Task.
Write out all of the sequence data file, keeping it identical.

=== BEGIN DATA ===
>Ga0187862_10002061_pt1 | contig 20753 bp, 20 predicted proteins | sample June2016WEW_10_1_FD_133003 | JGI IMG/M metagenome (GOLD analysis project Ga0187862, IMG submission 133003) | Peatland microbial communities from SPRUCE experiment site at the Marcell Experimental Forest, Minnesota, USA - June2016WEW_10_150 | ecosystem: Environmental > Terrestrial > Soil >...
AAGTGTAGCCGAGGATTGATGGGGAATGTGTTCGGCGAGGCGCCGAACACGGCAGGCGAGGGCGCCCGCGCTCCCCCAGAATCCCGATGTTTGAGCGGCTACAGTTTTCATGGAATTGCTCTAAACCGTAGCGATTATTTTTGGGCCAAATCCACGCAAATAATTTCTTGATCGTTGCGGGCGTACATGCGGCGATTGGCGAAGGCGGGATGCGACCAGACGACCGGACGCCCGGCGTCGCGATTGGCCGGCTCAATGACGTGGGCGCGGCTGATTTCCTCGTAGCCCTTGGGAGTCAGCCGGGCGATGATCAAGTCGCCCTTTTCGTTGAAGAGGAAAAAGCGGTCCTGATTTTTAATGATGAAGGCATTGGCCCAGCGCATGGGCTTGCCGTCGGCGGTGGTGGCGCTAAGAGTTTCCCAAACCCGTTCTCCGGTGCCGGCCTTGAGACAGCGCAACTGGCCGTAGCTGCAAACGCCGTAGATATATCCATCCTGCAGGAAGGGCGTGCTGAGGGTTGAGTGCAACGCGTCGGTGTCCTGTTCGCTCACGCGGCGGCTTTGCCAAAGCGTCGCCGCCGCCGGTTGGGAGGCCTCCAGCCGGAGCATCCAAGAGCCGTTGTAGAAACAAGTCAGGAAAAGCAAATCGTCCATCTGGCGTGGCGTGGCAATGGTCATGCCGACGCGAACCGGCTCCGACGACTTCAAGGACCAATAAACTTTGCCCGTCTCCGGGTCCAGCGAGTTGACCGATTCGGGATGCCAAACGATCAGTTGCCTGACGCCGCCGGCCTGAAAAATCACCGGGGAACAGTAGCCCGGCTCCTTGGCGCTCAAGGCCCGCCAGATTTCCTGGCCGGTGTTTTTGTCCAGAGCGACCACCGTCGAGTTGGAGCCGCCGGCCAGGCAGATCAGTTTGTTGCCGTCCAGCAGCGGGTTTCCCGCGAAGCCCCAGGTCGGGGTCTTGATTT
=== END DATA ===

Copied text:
>Ga0187862_10002061_pt1 | contig 20753 bp, 20 predicted proteins | sample June2016WEW_10_1_FD_133003 | JGI IMG/M metagenome (GOLD analysis project Ga0187862, IMG submission 133003) | Peatland microbial communities from SPRUCE experiment site at the Marcell Experimental Forest, Minnesota, USA - June2016WEW_10_150 | ecosystem: Environmental > Terrestrial > Soil >...
AAGTGTAGCCGAGGATTGATGGGGAATGTGTTCGGCGAGGCGCCGAACACGGCAGGCGAGGGCGCCCGCGCTCCCCCAGAATCCCGATGTTTGAGCGGCTACAGTTTTCATGGAATTGCTCTAAACCGTAGCGATTATTTTTGGGCCAAATCCACGCAAATAATTTCTTGATCGTTGCGGGCGTACATGCGGCGATTGGCGAAGGCGGGATGCGACCAGACGACCGGACGCCCGGCGTCGCGATTGGCCGGCTCAATGACGTGGGCGCGGCTGATTTCCTCGTAGCCCTTGGGAGTCAGCCGGGCGATGATCAAGTCGCCCTTTTCGTTGAAGAGGAAAAAGCGGTCCTGATTTTTAATGATGAAGGCATTGGCCCAGCGCATGGGCTTGCCGTCGGCGGTGGTGGCGCTAAGAGTTTCCCAAACCCGTTCTCCGGTGCCGGCCTTGAGACAGCGCAACTGGCCGTAGCTGCAAACGCCGTAGATATATCCATCCTGCAGGAAGGGCGTGCTGAGGGTTGAGTGCAACGCGTCGGTGTCCTGTTCGCTCACGCGGCGGCTTTGCCAAAGCGTCGCCGCCGCCGGTTGGGAGGCCTCCAGCCGGAGCATCCAAGAGCCGTTGTAGAAACAAGTCAGGAAAAGCAAATCGTCCATCTGGCGTGGCGTGGCAATGGTCATGCCGACGCGAACCGGCTCCGACGACTTCAAGGACCAATAAACTTTGCCCGTCTCCGGGTCCAGCGAGTTGACCGATTCGGGATGCCAAACGATCAGTTGCCTGACGCCGCCGGCCTGAAAAATCACCGGGGAACAGTAGCCCGGCTCCTTGGCGCTCAAGGCCCGCCAGATTTCCTGGCCGGTGTTTTTGTCCAGAGCGACCACCGTCGAGTTGGAGCCGCCGGCCAGGCAGATCAGTTTGTTGCCGTCCAGCAGCGGGTTTCCCGCGAAGCCCCAGGTCGGGGTCTTGATTT